• He’s now out of the military and the Dean of the School of Psychology at Wright State University in Ohio.
  • It’s rather sad, instead investigating what did or did not happen, they attack those who raise issues about Colonel James.
  • Physicians For Human Rights / When Healers Harm

Guest – former President of Psychologists for Social Responsibility, Stephen Soldz, is a psychologist, psychoanalyst, and public health researcher in Boston, and was a co-author of PHR’s report Experiments in Torture. He is the Director of the Center for Research, Evaluation, and Program Development at the Boston Graduate School of Psychoanalysis. He was Adjunct Assistant Professor of Psychology (Psychiatry) at Harvard Medical School, and has taught at the University of Massachusetts Boston, Boston College, and Boston University.

 Guantanamo Bay and Offshore Prisons

The Obama administration has allowed the Bush policy to continue, allowing for the use of torture, rendition and secret prisons. We talk about the ongoing practice of torture, secret sites and Guantanamo Bay. There are 3 groups at Guantanamo. The first is two dozen people that are genuinely Al Qaeda. The second group shouldn’t have been there in first place–around 200 of them will be sent home. The third group are refugees who are from countries with horrible human rights records.




Attorney Vince Warren:

  • What role do the people play in order to stop this? “We are at war to make war” is what the public has bought into. By using the war paradigm, the president seized power that belonged to Congress, seized power that belonged to the Courts and seized power that belonged to the people.
  • You can’t be at war with the “concept” of terror.
  • Prior to 9/11 when terrorism would happen, there was an investigation, an indictment, prosecution and if there was a case, they were to be convicted.
  • As of 2011, more people in Guantanamo have died than have been referred for criminal charges.
  • We shouldn’t fool ourselves into thinking that this was a genuine reaction to a tragic event.
  • These are aggressive wars that are based on lies, without any legitimate security threat–that’s a crime.
  • The other piece since 9/11 is the interesting double-speak. Torture and aggressive war become justifications since 9/11.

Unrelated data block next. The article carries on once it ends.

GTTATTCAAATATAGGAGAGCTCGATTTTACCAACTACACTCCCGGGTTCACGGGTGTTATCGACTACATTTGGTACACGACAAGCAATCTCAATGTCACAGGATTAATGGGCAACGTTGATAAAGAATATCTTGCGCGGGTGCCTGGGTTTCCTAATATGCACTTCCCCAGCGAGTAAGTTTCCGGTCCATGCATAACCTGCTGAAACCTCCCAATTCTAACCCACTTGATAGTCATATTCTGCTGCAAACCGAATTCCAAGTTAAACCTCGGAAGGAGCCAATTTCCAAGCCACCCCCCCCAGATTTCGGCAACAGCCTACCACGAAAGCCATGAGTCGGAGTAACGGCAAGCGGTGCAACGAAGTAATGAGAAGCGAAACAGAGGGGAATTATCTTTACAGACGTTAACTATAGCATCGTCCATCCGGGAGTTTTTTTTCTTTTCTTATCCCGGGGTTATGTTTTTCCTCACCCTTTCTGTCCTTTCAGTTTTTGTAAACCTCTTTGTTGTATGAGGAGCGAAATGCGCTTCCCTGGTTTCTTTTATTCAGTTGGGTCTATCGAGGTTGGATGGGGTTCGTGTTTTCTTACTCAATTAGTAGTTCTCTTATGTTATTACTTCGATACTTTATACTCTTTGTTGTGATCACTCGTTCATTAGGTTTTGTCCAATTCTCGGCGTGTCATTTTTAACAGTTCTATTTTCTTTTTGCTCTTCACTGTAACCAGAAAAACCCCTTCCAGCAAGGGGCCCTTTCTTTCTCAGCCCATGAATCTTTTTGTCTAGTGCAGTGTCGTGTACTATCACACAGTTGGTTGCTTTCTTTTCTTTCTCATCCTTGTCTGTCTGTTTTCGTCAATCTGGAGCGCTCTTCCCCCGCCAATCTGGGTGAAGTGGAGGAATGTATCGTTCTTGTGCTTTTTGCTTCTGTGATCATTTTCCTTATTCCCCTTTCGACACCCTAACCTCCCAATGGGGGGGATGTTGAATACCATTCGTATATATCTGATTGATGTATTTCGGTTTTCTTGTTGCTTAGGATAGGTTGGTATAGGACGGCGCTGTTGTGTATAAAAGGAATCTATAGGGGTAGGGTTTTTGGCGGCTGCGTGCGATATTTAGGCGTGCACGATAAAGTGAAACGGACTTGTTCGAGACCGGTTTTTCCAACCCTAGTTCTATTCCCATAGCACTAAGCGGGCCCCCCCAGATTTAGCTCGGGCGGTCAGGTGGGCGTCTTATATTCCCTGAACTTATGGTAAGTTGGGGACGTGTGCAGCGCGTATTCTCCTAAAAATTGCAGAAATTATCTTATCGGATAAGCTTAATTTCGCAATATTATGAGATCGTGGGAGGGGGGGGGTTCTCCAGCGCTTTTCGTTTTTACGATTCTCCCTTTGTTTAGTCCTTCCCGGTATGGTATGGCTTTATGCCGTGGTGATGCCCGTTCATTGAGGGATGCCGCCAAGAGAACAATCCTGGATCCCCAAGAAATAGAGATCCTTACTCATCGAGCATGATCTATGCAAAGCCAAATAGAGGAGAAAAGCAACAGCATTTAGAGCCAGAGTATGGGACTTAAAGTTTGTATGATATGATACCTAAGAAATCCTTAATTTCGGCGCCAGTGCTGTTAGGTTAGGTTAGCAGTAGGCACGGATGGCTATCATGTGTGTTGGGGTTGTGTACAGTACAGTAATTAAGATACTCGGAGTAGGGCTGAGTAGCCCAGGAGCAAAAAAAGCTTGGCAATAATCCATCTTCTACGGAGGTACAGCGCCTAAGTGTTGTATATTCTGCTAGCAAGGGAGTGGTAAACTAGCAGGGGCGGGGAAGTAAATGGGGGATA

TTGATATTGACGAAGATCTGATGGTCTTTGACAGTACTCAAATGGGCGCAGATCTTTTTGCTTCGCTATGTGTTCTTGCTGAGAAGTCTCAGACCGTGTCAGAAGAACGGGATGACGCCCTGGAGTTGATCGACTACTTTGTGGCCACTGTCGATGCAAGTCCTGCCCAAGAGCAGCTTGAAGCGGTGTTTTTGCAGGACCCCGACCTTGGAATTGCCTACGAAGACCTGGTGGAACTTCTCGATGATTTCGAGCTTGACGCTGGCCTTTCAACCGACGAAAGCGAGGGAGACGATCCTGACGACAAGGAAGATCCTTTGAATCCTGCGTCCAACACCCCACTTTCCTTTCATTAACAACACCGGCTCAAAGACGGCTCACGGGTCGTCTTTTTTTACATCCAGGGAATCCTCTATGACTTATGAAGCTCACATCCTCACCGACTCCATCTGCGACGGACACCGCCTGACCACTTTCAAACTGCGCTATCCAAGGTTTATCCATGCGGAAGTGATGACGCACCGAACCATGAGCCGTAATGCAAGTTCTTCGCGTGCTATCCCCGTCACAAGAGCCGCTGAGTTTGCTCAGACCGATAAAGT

• The Bush Justice Department said that the law simply does not just apply to the President, when he’s acting as Commander In Chief. It doesn’t matter if Congress passed a law that we expect the President to be bound by, the Justice Department said he could ignore it if it didn’t fit in to what he wanted to do.
  • That led to the Bush lawyers counseling him that he could ignore a law that said torture was illegal or could ignore a law that says the government can’t wiretap without a warrant.
  • President Obama talked very big about ending torture and about ending these policies.
  • What is happening now in the United States is that local police forces, immigration forces, private contractors are colluding and conspiring to infiltrate political movements and largely peaceful political movements – in order to “uproot the terrorist.”
  • Of course there are no terrorists there, what there are are people who have a very vibrant and credible claim.
  • Myself and a number of other human rights people went to a meeting with President Obama in May 2009. I was shocked at how President Obama completely understood the legal issues we were raising.
  • The very next day he essentially came out with a preventive detention scheme. An indefinite detention scheme in Guantanamo.
  • What really troubled me is that he knows. He knows precisely what the right thing to do is.
  • This thing is not going to fix itself.

Guest – Attorney Vince Warren, Executive Director of the Center for Constitutional Rights (CCR), a national legal and educational organization dedicated to advancing and defending the rights guaranteed by the United States Constitution and the Universal Declaration of Human Rights. Vince oversees CCR’s groundbreaking litigation and advocacy work which includes using international and domestic law to hold corporations and government officials accountable for human rights abuses; challenging racial, gender and LGBT injustice; and combating the illegal expansion of U.S. presidential power and policies such as illegal detention at Guantanamo, rendition and torture.